Flag of Newfoundland and Labrador

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The flag of Newfoundland and Labrador was introduced in 1980, and was designed by Newfoundland artist Christopher Pratt. The flag is nicknamed "The Golden Shaft". The flag design, with the proportions 2:1, was approved by the House of Assembly of the province of Newfoundland and Labrador, Canada, on May 28, 1980. It was flown for the first time on Discovery Day; June 24, 1980.

The design was chosen due to its broad symbolism. The blue colour represents the sea, the white colour represents snow and ice of winter, the red colour represents the effort and struggle of Newfoundlanders and Labradorians, and the gold colour symbolizes the confidence Newfoundlanders and Labradorians have in themselves and for the future.

The blue triangles are meant as a tribute to the Union Flag, and stand for the British heritage of Newfoundland and Labrador. The two red triangles are meant to represent the two areas of the province — the mainland and the island. The gold arrow, according to Pratt, points towards a "brighter future"; the arrow becomes a sword, honouring the sacrifices of Newfoundlanders in military service when the flag is draped as a vertical banner. The red triangles and the gold arrow form a trident, symbolizing the province's dependence on its fisheries and the resources of the sea.[1]

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Newfoundland Ensigns

The Red Ensign was officially endorsed by King Charles II in 1674. It served as the Colony of Newfoundland's Civil ensign. The standard served as the only official colonial flag until the reign of Queen Victoria. Old oil paintings show red ensigns flying from the topmasts of Grand Banks schooners. While 19th century photographs show red ensigns flown at Moravian mission stations and Hudson's Bay Company trading posts along the Labrador Coast.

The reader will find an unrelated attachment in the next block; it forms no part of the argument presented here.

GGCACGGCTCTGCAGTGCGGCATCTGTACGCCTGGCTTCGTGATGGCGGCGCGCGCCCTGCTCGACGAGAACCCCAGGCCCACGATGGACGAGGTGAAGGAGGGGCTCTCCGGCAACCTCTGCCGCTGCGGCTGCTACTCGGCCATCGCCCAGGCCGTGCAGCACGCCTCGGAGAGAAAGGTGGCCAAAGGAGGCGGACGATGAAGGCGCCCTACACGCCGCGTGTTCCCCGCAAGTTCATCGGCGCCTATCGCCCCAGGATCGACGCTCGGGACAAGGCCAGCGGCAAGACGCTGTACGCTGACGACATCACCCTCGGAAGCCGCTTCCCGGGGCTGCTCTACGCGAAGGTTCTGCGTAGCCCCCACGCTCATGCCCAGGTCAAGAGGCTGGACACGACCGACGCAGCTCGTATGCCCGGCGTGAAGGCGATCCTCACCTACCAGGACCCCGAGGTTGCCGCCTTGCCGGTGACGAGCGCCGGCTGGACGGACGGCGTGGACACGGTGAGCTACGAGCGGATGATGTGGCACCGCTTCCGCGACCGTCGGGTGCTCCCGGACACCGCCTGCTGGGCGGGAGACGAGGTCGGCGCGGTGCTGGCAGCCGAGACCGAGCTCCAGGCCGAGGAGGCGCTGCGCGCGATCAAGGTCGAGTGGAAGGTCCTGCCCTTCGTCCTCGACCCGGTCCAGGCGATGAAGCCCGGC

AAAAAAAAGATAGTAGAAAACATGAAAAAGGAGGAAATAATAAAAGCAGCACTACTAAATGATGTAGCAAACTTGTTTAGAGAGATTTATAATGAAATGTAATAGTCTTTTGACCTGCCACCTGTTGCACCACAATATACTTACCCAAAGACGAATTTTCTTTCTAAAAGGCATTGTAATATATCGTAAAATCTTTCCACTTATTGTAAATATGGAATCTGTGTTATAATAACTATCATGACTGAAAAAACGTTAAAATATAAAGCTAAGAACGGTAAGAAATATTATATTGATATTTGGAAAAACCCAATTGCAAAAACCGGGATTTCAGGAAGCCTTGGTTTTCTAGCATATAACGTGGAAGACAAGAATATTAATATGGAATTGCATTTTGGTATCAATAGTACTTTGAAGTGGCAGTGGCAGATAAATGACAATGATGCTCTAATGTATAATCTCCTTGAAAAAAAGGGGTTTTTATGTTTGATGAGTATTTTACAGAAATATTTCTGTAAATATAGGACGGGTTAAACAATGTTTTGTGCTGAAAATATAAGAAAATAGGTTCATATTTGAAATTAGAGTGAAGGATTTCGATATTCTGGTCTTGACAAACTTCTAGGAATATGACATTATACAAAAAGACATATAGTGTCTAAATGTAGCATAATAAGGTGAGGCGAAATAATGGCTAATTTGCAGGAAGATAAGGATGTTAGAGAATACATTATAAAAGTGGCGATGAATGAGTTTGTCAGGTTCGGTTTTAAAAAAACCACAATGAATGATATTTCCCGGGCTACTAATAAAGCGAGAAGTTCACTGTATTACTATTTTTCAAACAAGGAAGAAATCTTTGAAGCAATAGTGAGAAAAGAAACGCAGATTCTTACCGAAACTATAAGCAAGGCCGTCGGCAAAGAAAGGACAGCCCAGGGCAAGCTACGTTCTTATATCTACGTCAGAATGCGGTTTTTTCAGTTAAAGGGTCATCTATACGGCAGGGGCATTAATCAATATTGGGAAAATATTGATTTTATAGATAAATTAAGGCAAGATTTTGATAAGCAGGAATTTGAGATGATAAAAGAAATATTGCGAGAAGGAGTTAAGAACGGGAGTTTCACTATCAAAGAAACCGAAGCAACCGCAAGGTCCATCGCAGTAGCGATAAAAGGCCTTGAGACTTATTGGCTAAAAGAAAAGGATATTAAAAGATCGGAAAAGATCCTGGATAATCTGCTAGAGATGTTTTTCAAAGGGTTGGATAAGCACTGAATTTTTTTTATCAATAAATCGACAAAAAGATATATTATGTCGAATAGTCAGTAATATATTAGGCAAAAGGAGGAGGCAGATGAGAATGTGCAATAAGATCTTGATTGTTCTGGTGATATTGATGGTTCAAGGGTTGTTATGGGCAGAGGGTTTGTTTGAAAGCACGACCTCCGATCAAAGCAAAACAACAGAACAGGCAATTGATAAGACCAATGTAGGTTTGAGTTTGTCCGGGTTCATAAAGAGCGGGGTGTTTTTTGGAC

In 1904, the British Parliament designated a Civil ensign specifically for Newfoundland. The Red and Blue Ensigns with the Great Seal of Newfoundland in the fly were the dominion's official flags from 1904 until 1931, after which the Union Jack was adopted as Newfoundland's official national flag and the ensigns reserved for shipping and marine identification - the Red Ensign to be flown by merchant shipping while the blue was flown by governmental ships.[2] Neither ensign was immediately formally adopted by the Newfoundland National Assembly, which sat at the Colonial Building in St. John's, when Newfoundland became an independedent Dominion of the British Empire in 1907. It was not until the Newfoundland National Flag Act of 1931 that the Newfoundland parliament officially adopted the Union Jack as the national flag of Newfoundland and re-affirmed the red and blue ensigns as official flags for marine identification. Between 1907 and 1931, however, the red ensign gained wide enough use, both at sea and on land by civilians and government alike, that it was considered to be the national flag.[3]

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